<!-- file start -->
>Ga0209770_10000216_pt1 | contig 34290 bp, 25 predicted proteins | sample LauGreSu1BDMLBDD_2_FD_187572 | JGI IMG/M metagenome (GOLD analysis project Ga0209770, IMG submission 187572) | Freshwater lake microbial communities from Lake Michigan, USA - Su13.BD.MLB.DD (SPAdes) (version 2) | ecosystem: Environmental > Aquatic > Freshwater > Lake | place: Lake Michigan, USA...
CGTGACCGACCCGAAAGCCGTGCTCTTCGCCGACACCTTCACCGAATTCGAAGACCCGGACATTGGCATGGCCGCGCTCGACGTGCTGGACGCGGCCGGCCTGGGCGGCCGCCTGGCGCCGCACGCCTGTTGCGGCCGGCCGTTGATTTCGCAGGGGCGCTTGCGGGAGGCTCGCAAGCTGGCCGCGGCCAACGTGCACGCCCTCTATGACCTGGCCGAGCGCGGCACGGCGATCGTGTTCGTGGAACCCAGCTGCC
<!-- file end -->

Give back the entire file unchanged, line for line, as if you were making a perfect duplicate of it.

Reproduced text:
>Ga0209770_10000216_pt1 | contig 34290 bp, 25 predicted proteins | sample LauGreSu1BDMLBDD_2_FD_187572 | JGI IMG/M metagenome (GOLD analysis project Ga0209770, IMG submission 187572) | Freshwater lake microbial communities from Lake Michigan, USA - Su13.BD.MLB.DD (SPAdes) (version 2) | ecosystem: Environmental > Aquatic > Freshwater > Lake | place: Lake Michigan, USA...
CGTGACCGACCCGAAAGCCGTGCTCTTCGCCGACACCTTCACCGAATTCGAAGACCCGGACATTGGCATGGCCGCGCTCGACGTGCTGGACGCGGCCGGCCTGGGCGGCCGCCTGGCGCCGCACGCCTGTTGCGGCCGGCCGTTGATTTCGCAGGGGCGCTTGCGGGAGGCTCGCAAGCTGGCCGCGGCCAACGTGCACGCCCTCTATGACCTGGCCGAGCGCGGCACGGCGATCGTGTTCGTGGAACCCAGCTGCC